St. Louis Post Dispatch: St. Louis Police traffic division quarantined after sergeant tests positive for COVID-19, union says

St. Louis Post Dispatch: St. Louis Police traffic division quarantined after sergeant tests positive for COVID-19, union says March 28, 2020

ST. LOUIS — The St. Louis Police Department’s traffic division, made up of 15 to 20 officers, is under quarantine after a sergeant tested positive for COVID-19, a police union official said Saturday.

Another officer is in the hospital being treated for COVID-19 symptoms and awaiting test results, said Jeff Roorda, business manager of the St. Louis Police Officers Association. Roorda was not sure of the officer’s age or whether the officer had preexisting conditions.

Roorda said the department’s accident reconstruction unit, with less than 10 officers, is not part of the traffic division quarantine. The department has decentralized area stations to try to limit the spread of the coronavirus.

Roorda said the association, which is the bargaining agent for police officers, has asked that employees at the downtown headquarters also be decentralized.

The police department and a spokesman for Mayor Lyda Krewson said they don’t comment on employee health matters.

In an emailed statement Saturday, Sgt. Keith Barrett said, “We do not discuss the health status of our employees.… Our citizens can expect to receive the same level of professional service from the men and women of the SLMPD with regards to life safety as they do every day.”

A second police organization, the Ethical Society of Police, on Saturday sharply criticized the city’s handling of the matter.

ESOP, a group that advocates for black officers, accused police command staff of failing to act quickly after traffic division officers tested positive, thereby putting other officers and the public at risk.

“The Command Staff in the Traffic Safety Division went with a ‘business as usual’ approach during the deadly COVID-19 pandemic,” the group said in a statement. “They directed officers to continue routine traffic stops. Those routine traffic stops placed officers and citizens in jeopardy; now, the Traffic Safety Division is in quarantine.”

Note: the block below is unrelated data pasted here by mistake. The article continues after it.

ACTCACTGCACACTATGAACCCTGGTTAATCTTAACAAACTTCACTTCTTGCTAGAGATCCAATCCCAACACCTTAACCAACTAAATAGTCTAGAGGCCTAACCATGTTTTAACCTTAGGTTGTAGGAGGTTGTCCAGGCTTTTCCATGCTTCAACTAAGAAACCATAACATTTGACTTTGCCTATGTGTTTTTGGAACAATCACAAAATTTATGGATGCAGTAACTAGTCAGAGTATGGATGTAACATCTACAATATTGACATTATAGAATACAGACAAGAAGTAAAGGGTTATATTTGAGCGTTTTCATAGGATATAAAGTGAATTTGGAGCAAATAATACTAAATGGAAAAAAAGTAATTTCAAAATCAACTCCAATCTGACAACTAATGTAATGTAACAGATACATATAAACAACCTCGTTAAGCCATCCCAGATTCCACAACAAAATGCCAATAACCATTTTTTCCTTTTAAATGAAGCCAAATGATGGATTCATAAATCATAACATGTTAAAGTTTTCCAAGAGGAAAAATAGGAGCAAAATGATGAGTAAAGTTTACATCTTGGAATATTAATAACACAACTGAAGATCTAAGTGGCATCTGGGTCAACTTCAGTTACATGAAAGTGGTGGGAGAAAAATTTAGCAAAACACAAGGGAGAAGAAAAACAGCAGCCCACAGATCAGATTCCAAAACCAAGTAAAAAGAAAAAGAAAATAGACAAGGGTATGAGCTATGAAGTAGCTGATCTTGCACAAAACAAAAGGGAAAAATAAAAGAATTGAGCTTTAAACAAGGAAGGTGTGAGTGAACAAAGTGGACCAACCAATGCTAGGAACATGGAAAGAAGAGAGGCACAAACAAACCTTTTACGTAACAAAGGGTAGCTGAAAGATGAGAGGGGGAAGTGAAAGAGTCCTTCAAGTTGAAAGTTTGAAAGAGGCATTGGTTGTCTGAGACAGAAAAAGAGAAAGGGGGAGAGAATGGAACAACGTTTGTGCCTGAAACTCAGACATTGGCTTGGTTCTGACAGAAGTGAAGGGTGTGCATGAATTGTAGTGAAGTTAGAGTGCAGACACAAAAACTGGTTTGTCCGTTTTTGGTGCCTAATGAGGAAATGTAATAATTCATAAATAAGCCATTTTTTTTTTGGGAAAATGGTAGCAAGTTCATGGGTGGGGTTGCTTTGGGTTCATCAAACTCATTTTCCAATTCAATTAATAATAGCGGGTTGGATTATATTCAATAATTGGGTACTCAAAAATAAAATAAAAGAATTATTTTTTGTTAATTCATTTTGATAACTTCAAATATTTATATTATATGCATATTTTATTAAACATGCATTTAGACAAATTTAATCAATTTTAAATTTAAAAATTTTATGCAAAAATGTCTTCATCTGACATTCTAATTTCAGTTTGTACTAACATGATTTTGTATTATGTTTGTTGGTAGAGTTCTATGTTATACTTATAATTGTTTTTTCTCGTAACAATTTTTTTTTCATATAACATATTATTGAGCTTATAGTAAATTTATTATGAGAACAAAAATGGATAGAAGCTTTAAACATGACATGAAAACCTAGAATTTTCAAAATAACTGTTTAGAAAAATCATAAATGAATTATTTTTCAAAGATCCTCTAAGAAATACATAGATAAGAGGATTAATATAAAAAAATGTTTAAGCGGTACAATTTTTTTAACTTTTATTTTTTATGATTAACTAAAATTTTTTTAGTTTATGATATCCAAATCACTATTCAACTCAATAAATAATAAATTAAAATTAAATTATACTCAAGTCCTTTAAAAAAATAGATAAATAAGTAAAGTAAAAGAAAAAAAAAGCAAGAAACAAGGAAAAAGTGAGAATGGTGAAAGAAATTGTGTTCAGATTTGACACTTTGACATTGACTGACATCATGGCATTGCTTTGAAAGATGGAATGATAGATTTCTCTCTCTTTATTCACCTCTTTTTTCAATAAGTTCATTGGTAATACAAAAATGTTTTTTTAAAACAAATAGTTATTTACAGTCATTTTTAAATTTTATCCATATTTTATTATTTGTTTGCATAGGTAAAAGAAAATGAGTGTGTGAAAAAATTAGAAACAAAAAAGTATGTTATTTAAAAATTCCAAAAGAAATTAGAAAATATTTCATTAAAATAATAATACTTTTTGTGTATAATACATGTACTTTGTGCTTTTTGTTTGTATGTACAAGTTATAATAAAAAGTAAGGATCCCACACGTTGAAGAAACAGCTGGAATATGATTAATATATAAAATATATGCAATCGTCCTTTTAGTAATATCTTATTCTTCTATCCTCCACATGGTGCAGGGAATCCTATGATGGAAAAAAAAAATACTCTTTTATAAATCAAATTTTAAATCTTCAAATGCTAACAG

The group also noted a lack of personal protective equipment for staff.

Roorda said he’s made similar complaints about the lack of equipment in the past two weeks. The situation is better now, he said, after more equipment arrived from the fire department, and some from the state.

On Saturday, Krewson’s spokesman, Jacob Long, said the city received a “rather large” shipment on Friday from the state’s strategic stockpile in Jefferson City. It was an initial shipment of the city’s overall order, and contained 6,248 N95 masks, 11,000 surgical masks, 2,016 face shields, about 2,000 gowns and about 1,000 pairs of gloves.

On Friday, Alderman Joe Vaccaro, D-23rd Ward, said Krewson had said in a conference call briefing for aldermen that about 75 city workers in various agencies are being monitored for the possibility of COVID-19.

Long said Krewson has held several briefings for aldermen in recent days and did not know whether Vaccaro’s statement was accurate.

Late Saturday, Dr. Fredrick Echols, director of the city health department, issued a statement confirming two city employees have tested positive, but did not say where those employees work. He said he was releasing the information “because there is evidence of community spread and some employees have been exposed.”

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